YEP! I want to feel good not guilty after this feast day. I can make healthy choices. I’m a big fan of veggies and turkey! I am not wild about cakes and sweet potatoes and cream loaded dressings. Desserts can be fairly sensible. Spice can be the variety of life.

  • Boyd

    I look forward to stuffing myself with everything that’s on the table!!

  • SuzanneWA

    Hi, Therese! May you have a blessed Thanksgiving, as well as everyone ELSE on this post! I’m having my first Thanksgiving dinner with my boyfriend and his mother, about 150 miles away. I’m planning on fixing a “turkey roll,” with both dark and white meat. The veggies are creamed onions, spinach, green bean casserole, and, because he HATES cranberry, a wonderful dressing to spice up the meal.
    Last Thanksgiving sticks in my mind because the guy I was going with then, brought me a “ploughman’s platter” of holiday goodies from his dinner with his daughter in Florida. He had just flown in from there, and brought me a turkey leg, green bean casserole, sweet potatoes and dressing! I gorged on the turkey leg; that’s one thing I absolutely LOVE to eat EVERY Thanksgiving. I don’t particularly like white meat; it’s too dry for my already dry-mouth from the meds. So I take this occasion to really ENJOY myself…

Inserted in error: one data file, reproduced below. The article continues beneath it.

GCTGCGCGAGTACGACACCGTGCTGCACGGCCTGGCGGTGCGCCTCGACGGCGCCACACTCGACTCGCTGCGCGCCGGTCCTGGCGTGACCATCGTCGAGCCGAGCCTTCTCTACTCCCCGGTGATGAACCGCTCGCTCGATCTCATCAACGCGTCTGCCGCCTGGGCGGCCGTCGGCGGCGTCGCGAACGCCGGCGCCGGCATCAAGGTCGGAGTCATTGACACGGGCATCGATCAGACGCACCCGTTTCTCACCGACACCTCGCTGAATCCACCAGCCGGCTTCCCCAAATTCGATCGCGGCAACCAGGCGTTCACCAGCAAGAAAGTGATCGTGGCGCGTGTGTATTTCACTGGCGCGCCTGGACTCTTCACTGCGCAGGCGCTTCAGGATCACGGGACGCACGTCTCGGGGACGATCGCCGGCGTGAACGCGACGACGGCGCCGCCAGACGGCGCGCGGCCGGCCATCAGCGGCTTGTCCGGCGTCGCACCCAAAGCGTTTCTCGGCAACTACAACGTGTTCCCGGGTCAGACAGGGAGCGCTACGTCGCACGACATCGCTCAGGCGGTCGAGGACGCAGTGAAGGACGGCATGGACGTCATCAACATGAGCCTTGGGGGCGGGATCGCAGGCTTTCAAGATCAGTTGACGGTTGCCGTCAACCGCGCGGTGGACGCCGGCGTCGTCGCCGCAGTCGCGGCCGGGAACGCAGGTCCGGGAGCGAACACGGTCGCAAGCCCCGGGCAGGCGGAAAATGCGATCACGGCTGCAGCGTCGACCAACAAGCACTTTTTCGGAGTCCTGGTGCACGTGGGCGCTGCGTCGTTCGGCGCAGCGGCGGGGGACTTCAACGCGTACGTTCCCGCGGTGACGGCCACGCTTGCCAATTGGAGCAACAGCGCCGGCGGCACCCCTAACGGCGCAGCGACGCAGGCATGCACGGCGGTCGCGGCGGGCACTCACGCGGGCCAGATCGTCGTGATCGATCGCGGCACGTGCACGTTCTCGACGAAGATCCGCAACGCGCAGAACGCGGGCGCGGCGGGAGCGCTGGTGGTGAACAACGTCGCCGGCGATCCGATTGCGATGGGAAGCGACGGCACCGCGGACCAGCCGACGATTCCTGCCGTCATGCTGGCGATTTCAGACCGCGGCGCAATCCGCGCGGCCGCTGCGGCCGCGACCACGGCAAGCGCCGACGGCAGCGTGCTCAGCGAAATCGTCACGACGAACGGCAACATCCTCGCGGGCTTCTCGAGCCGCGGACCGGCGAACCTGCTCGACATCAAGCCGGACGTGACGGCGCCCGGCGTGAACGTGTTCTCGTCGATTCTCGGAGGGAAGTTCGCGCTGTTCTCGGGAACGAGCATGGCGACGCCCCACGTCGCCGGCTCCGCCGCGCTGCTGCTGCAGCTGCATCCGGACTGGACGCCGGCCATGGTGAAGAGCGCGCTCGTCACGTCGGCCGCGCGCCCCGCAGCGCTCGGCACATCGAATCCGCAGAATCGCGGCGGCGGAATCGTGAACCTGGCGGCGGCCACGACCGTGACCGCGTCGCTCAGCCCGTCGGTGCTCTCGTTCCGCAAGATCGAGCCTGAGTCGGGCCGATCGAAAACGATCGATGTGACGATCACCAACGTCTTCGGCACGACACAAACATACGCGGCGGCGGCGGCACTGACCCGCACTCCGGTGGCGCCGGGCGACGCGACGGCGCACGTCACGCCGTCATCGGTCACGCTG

As the writer above said – This holiday, we should remember all those things we are grateful for, despite the financial situation we may find ourselves in. The Lord provided for those of the first Thanksgiving, as He provides for us now. We should take this primary occasion to realize the bounty of what we have – good friends, family, good health, and being young at heart. These things you CAN’T buy.
    Well, that’s all I can think of saying – isn’t that enough??!! Anyway, have a good “turkey day,” and remember to TAKE A NAP after dinner!

  • cathy

    We can all be thankful we have access to food and live in this great land of plenty.
    I will be thankful with every mouthful of Thanksgiving turkey and all the fixins! yum yum
    My prayers will be with the less fortunate and the homeless. I wish they all could have a feast every day.

  • Suzan

    Gratitude and thankfulness are the true hallmarks of this holiday.We in the USA are so used to abundant life that we know that even the homeless and helpless among us have access to a warm Thanksgiving meal.Whether they choose to partake is another story. I have been on the giving and receiving end of abundance and deprivation. When I became homeless because of divorce and mental illness; my own family refused to come for Thanksgiving because of their embarassment at my living situation.So, every Thanksgiving thereafter has been marked with emotional pain for me. Though all has been forgiven and almost forgotten, I always pray the entire day before that God will answer my prayers and allow my day with my family to be blessed with joy and peace, the food is always secondary and coming from a French farm family; that line of thinking is a huge accomplishment!!I recommend that any of you suffering from the turkey triptophan syndrome and complain of stuffing yourselves with too much food just to turn off the tv,save the dishes for later and take a five mile hike through the park or woods and watch the animals scurry around preparing for the winter.Or find a homeless shelter to work atfor the day or evening meal.Walk the talk and lend a hand or better yet, invite those you know or don’t know to share the overabundance of your table.You may be entertaining Christ himself in disguise!!!